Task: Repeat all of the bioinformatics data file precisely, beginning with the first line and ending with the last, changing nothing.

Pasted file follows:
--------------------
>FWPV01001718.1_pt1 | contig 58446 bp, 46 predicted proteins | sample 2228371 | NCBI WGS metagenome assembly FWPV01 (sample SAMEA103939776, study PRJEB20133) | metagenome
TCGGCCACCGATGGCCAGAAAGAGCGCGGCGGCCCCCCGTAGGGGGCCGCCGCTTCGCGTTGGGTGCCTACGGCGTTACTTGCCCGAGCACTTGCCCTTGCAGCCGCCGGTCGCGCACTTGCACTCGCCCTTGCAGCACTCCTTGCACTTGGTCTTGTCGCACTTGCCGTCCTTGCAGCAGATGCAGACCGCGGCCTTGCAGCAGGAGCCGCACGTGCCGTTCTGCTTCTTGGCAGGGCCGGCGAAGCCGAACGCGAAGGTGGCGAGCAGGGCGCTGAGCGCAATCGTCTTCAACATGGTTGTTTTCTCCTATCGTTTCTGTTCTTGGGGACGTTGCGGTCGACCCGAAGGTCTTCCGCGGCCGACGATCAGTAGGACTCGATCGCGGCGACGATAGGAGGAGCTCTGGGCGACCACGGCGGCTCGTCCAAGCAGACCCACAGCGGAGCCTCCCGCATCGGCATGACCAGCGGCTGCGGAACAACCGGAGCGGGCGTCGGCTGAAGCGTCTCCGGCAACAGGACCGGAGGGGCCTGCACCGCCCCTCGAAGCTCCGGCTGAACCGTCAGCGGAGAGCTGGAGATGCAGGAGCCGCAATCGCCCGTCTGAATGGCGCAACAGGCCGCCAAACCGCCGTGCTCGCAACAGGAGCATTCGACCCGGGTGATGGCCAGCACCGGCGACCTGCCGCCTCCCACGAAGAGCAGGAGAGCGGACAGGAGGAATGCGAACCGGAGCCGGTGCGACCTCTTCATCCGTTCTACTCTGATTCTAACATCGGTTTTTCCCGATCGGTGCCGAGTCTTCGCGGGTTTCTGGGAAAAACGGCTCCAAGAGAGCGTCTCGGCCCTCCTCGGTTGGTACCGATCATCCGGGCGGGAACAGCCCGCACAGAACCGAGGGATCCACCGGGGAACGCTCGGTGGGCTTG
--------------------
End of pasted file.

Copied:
>FWPV01001718.1_pt1 | contig 58446 bp, 46 predicted proteins | sample 2228371 | NCBI WGS metagenome assembly FWPV01 (sample SAMEA103939776, study PRJEB20133) | metagenome
TCGGCCACCGATGGCCAGAAAGAGCGCGGCGGCCCCCCGTAGGGGGCCGCCGCTTCGCGTTGGGTGCCTACGGCGTTACTTGCCCGAGCACTTGCCCTTGCAGCCGCCGGTCGCGCACTTGCACTCGCCCTTGCAGCACTCCTTGCACTTGGTCTTGTCGCACTTGCCGTCCTTGCAGCAGATGCAGACCGCGGCCTTGCAGCAGGAGCCGCACGTGCCGTTCTGCTTCTTGGCAGGGCCGGCGAAGCCGAACGCGAAGGTGGCGAGCAGGGCGCTGAGCGCAATCGTCTTCAACATGGTTGTTTTCTCCTATCGTTTCTGTTCTTGGGGACGTTGCGGTCGACCCGAAGGTCTTCCGCGGCCGACGATCAGTAGGACTCGATCGCGGCGACGATAGGAGGAGCTCTGGGCGACCACGGCGGCTCGTCCAAGCAGACCCACAGCGGAGCCTCCCGCATCGGCATGACCAGCGGCTGCGGAACAACCGGAGCGGGCGTCGGCTGAAGCGTCTCCGGCAACAGGACCGGAGGGGCCTGCACCGCCCCTCGAAGCTCCGGCTGAACCGTCAGCGGAGAGCTGGAGATGCAGGAGCCGCAATCGCCCGTCTGAATGGCGCAACAGGCCGCCAAACCGCCGTGCTCGCAACAGGAGCATTCGACCCGGGTGATGGCCAGCACCGGCGACCTGCCGCCTCCCACGAAGAGCAGGAGAGCGGACAGGAGGAATGCGAACCGGAGCCGGTGCGACCTCTTCATCCGTTCTACTCTGATTCTAACATCGGTTTTTCCCGATCGGTGCCGAGTCTTCGCGGGTTTCTGGGAAAAACGGCTCCAAGAGAGCGTCTCGGCCCTCCTCGGTTGGTACCGATCATCCGGGCGGGAACAGCCCGCACAGAACCGAGGGATCCACCGGGGAACGCTCGGTGGGCTTG